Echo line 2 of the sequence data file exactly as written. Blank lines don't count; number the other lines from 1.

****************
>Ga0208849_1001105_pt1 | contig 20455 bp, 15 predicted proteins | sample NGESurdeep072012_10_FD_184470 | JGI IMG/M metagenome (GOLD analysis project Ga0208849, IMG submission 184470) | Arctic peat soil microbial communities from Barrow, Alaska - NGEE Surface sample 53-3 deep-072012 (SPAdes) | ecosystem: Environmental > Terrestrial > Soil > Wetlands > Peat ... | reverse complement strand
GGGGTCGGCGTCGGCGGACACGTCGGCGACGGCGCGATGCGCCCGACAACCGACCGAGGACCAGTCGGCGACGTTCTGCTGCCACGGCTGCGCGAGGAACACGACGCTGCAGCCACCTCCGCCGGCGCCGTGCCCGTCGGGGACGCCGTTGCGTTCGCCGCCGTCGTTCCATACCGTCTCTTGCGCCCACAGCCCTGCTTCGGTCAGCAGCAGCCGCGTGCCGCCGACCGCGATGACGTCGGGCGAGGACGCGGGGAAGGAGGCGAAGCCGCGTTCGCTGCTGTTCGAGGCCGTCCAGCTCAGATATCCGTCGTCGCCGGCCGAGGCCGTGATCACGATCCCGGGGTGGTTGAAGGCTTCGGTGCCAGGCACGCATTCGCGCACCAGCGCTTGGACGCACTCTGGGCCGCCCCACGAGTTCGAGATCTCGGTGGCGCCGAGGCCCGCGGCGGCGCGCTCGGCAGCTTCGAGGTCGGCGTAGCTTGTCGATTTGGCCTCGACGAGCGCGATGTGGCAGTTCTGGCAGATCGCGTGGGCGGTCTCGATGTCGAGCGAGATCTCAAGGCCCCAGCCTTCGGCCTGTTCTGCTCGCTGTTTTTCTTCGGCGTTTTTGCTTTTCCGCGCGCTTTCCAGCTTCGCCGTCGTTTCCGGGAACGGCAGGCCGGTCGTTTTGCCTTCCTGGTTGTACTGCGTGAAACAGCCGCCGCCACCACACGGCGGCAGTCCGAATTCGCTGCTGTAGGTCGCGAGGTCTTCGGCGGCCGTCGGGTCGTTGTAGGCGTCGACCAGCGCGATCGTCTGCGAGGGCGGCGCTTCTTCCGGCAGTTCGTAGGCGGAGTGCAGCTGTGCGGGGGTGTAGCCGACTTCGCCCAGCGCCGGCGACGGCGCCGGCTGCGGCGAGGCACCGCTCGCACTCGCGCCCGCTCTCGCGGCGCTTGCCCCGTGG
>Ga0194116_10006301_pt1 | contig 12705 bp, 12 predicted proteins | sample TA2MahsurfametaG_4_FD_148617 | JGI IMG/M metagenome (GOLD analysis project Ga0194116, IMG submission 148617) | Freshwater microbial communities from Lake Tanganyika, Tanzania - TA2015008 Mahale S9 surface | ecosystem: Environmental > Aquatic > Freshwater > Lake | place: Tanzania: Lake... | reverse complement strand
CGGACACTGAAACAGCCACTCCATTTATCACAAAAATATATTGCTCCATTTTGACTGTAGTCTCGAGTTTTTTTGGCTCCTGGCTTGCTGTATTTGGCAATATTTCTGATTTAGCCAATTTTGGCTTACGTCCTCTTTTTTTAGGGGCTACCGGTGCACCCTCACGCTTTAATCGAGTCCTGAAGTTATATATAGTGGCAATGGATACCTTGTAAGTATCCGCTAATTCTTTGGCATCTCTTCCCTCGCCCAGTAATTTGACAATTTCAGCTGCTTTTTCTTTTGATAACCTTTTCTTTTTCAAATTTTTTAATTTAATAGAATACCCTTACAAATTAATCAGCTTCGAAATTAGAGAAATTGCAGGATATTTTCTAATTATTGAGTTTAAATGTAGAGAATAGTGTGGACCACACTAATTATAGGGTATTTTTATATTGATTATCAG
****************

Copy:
GGGGTCGGCGTCGGCGGACACGTCGGCGACGGCGCGATGCGCCCGACAACCGACCGAGGACCAGTCGGCGACGTTCTGCTGCCACGGCTGCGCGAGGAACACGACGCTGCAGCCACCTCCGCCGGCGCCGTGCCCGTCGGGGACGCCGTTGCGTTCGCCGCCGTCGTTCCATACCGTCTCTTGCGCCCACAGCCCTGCTTCGGTCAGCAGCAGCCGCGTGCCGCCGACCGCGATGACGTCGGGCGAGGACGCGGGGAAGGAGGCGAAGCCGCGTTCGCTGCTGTTCGAGGCCGTCCAGCTCAGATATCCGTCGTCGCCGGCCGAGGCCGTGATCACGATCCCGGGGTGGTTGAAGGCTTCGGTGCCAGGCACGCATTCGCGCACCAGCGCTTGGACGCACTCTGGGCCGCCCCACGAGTTCGAGATCTCGGTGGCGCCGAGGCCCGCGGCGGCGCGCTCGGCAGCTTCGAGGTCGGCGTAGCTTGTCGATTTGGCCTCGACGAGCGCGATGTGGCAGTTCTGGCAGATCGCGTGGGCGGTCTCGATGTCGAGCGAGATCTCAAGGCCCCAGCCTTCGGCCTGTTCTGCTCGCTGTTTTTCTTCGGCGTTTTTGCTTTTCCGCGCGCTTTCCAGCTTCGCCGTCGTTTCCGGGAACGGCAGGCCGGTCGTTTTGCCTTCCTGGTTGTACTGCGTGAAACAGCCGCCGCCACCACACGGCGGCAGTCCGAATTCGCTGCTGTAGGTCGCGAGGTCTTCGGCGGCCGTCGGGTCGTTGTAGGCGTCGACCAGCGCGATCGTCTGCGAGGGCGGCGCTTCTTCCGGCAGTTCGTAGGCGGAGTGCAGCTGTGCGGGGGTGTAGCCGACTTCGCCCAGCGCCGGCGACGGCGCCGGCTGCGGCGAGGCACCGCTCGCACTCGCGCCCGCTCTCGCGGCGCTTGCCCCGTGG